Christopher Tin is a two-time Grammy-winning composer.

He writes music for the concert hall, but also for film, video games and commercials. His albums have reached #1 on the Billboard charts, his songs have been sampled by rappers and covered by trance acts, and he's had entire concerts at Carnegie Hall devoted to his music. He also collaborates with a wide variety of artists: from electronic music pioneers, to opera legends, to international stars of world music.

He made history with his song “Baba Yetu,” winning the first Grammy ever awarded to a piece of music written for a video game (Civilization IV) — then made history again by winning the last ever Grammy for Best Classical Crossover Album (for Calling All Dawns). He followed that album up in 2014 with another fusion of world and classical music, The Drop That Contained the Sea, debuting at #1 on Billboard's classical charts, and premiering to a sold out audience at Carnegie Hall's Stern Auditorium.

Tin grew up in northern California, firmly grounded in classical music, but with a heavy musical wanderlust: playing in jazz combos, writing musicals for his classmates, and obsessively listening to '70s classic rock concept albums. As he got older he supplemented his formal training by studying the music and languages of different cultures, but also by immersing himself in the underground rave scene of '90s San Francisco. He did his undergraduate composition studies at Stanford and Oxford; then won a Fulbright Scholarship to study at the Royal College of Music in London, where he graduated at the head of his class.

He now lives and works in Santa Monica, where he serves as a Governor of the LA Chapter of the Recording Academy.

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2 GRAMMY Awards
2 Game Audio Network Guild Awards*
John Lennon Songwriting Contest Grand Prize Winner*
USA Songwriting Competition Winner*
International Songwriting Competition, 1st Place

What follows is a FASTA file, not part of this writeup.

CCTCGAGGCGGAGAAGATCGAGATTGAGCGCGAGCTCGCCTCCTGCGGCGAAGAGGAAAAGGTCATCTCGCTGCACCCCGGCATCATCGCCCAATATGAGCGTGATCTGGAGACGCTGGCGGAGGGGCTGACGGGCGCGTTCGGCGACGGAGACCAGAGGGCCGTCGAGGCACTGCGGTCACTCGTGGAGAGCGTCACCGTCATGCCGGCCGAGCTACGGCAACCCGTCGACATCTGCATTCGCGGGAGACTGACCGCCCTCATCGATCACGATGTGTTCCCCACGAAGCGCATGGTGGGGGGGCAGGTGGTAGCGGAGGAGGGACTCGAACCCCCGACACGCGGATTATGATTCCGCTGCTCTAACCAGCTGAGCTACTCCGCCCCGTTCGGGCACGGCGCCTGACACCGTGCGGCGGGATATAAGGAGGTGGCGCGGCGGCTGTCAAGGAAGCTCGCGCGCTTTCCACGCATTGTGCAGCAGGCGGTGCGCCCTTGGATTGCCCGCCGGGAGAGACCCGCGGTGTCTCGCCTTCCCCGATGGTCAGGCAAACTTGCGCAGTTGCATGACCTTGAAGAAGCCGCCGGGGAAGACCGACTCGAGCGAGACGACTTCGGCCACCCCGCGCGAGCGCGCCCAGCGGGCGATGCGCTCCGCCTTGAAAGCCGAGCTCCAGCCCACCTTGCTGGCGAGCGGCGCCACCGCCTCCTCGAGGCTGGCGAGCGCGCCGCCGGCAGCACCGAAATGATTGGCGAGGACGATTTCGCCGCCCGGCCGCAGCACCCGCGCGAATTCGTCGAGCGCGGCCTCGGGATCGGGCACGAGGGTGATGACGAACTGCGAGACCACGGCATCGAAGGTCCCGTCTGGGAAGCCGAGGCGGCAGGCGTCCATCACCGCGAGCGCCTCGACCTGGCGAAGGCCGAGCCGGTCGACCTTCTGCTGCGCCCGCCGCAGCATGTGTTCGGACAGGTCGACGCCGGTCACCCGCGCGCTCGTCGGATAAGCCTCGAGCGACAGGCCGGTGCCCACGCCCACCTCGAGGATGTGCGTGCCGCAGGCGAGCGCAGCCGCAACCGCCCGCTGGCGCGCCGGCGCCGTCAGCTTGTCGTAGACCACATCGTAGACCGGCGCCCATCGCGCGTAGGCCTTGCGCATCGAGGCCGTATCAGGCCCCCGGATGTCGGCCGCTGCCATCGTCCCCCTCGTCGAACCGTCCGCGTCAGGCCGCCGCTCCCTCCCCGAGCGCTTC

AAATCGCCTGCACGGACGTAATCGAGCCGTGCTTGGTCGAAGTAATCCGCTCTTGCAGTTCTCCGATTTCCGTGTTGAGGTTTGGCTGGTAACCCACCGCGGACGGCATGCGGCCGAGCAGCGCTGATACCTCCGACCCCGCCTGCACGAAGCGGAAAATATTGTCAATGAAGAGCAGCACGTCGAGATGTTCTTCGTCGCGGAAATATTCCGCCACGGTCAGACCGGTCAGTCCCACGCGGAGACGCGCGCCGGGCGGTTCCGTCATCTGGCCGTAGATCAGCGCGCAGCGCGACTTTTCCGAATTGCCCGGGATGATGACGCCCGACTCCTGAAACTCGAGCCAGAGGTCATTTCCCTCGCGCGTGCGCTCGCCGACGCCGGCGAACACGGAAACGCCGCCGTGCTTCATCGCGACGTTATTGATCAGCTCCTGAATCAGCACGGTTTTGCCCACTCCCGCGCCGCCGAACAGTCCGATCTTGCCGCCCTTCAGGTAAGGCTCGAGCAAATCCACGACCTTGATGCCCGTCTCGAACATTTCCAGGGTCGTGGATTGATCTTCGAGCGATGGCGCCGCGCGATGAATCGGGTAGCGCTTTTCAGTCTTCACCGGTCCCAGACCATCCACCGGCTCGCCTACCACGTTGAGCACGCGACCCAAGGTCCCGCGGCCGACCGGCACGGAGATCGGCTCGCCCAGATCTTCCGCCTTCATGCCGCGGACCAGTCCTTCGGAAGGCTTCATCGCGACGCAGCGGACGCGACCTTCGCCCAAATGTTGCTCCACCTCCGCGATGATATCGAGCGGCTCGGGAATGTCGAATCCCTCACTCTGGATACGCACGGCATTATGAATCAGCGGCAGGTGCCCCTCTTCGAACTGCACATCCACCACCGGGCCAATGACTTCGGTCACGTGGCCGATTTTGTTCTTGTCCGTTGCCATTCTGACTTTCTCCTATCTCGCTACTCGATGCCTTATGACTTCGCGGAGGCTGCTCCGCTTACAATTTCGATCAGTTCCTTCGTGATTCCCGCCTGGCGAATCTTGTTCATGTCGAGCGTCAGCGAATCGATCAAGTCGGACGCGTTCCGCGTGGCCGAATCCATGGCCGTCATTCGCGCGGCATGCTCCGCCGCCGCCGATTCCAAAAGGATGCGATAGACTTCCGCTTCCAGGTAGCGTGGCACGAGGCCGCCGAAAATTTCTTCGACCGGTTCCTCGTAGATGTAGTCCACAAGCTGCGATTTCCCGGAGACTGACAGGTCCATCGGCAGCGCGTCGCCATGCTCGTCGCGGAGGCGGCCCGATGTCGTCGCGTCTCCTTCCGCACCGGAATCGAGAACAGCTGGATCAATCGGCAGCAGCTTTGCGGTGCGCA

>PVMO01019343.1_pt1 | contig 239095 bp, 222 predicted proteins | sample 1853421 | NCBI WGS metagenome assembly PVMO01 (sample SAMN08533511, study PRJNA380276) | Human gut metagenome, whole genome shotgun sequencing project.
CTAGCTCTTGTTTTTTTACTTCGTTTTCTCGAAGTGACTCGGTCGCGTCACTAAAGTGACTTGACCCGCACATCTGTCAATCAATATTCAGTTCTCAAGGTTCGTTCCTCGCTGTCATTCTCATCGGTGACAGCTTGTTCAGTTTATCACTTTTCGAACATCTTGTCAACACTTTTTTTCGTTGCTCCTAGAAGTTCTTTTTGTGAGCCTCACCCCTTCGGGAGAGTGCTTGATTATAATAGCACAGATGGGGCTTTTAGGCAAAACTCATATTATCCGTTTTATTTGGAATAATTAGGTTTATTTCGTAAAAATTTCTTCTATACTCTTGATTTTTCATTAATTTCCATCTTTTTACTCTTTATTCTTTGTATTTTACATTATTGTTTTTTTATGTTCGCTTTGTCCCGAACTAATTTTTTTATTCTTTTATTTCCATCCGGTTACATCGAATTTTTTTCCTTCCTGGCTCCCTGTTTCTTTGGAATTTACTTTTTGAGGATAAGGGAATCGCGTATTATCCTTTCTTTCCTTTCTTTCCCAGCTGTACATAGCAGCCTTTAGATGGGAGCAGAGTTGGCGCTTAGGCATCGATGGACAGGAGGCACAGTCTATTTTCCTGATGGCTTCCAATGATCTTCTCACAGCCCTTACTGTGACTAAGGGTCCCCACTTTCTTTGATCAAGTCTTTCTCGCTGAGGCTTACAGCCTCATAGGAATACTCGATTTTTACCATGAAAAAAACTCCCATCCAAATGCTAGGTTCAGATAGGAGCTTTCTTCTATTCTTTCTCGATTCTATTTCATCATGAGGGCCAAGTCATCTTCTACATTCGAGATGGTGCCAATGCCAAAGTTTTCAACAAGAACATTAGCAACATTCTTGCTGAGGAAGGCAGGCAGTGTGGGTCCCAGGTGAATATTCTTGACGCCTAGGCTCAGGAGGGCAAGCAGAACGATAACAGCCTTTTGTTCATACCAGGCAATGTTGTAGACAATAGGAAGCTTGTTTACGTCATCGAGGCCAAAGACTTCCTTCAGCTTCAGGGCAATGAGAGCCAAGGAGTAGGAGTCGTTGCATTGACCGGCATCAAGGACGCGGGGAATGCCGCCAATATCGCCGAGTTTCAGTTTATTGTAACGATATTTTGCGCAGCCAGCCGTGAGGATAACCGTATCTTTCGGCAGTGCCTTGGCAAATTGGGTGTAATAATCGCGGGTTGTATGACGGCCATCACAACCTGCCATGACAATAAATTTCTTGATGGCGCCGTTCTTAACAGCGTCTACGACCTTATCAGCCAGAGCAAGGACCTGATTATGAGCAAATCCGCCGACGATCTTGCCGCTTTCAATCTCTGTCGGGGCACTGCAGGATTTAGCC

2 Independent Music Awards*
Game Music Online: Best Album - Original
GameSpy: Best Music (H/M)
Archaeological Channel Film Festival (H/M)
Royal College of Music Horovitz Prize Winner
Sundance Composer's Fellowship


"When I first heard about an unusual classical album — devoted to a droplet of water moving from snow to a mountain stream to the ocean and back to the clouds — performed in 10 languages, I thought it might be a bit much. Then I heard the music. I was hooked." - Jason Margolis, PRI's The World
"This year's Grammy Awards will be remembered as a musical milestone for the video game industry and Christopher Tin. The 34-year-old composer from Santa Monica, Calif. won two Grammys for "Baba Yetu", a song he composed for 2K Games' Civilization IV and for a follow-up album that was inspired by the game. It's the first time that video game music has ever been awarded a Grammy." - Wall Street Journal
"What good is global domination without a great soundtrack? The 2005 hit Civilization IV got "Baba Yetu," as its rousing, anthemic theme song, courtesy of composer Christopher Tin." - Time Magazine
"Commissioning and performing one of the pieces in the project gave me a fresh perspective on how a gifted composer like Tin finds his voice as an artist and hones his vision for a project even in the face of challenging circumstances and multiple revisions... the experience of being inside Tin’s compelling and unpretentious creative process was exhilarating." - David Rutherford, Colorado Public Radio
"His piece, Baba Yetu, for Civilization IV, combined orchestral elements with strong African vocals, joyfully suggesting the cradle of life itself, instead of the more militaristic sounds one might associate with a strategy game about conquering... The sound is of a burgeoning, evolving civilisation itself, peaking in imperial crescendo before, appropriately enough, dying out." - Lucy Prebble, The Guardian
"Tin knows his craft. He certainly knows all the tropes that make those blockbuster soundtracks succeed... This was my first contact with what I would later discover was the prodigious breadth of Tin’s interests in different forms of music, not only on a global scale but also on a commercial one, since he was just as capable of writing music for video games as turning out this delightfully intimate little song..." - Stephen Smoliar, Examiner
"Composer Christopher Tin's "Baba Yetu," originally written for the video game Civilization IV, has been nominated for Best Instrumental Arrangement Accompanying Vocalist(s). It's the first time music written for a game has been nominated for anything at the Grammys. And a well-deserved first it is." - The Atlantic
But beyond the massive success of his Civilization IV theme “Baba Yetu,” Tin’s career in classical composition has earned him equal — if not more — praise from the recording industry. His 2009 classical crossover album Calling All Dawns also won a Grammy the same year as “Baba Yetu.” His newest album, The Drop That Contained the Sea, premiered at Carnegie Hall this past April before releasing at No. 1 on the Billboard Classical charts in May. - VentureBeat
"The opening theme to Civilization IV took home videogame music’s first ever Grammy award last night… “Baba Yetu” is a standout piece of music — always one of the highlights of [the Video Games Live] concerts, for me — and richly deserving of the award." - Wired


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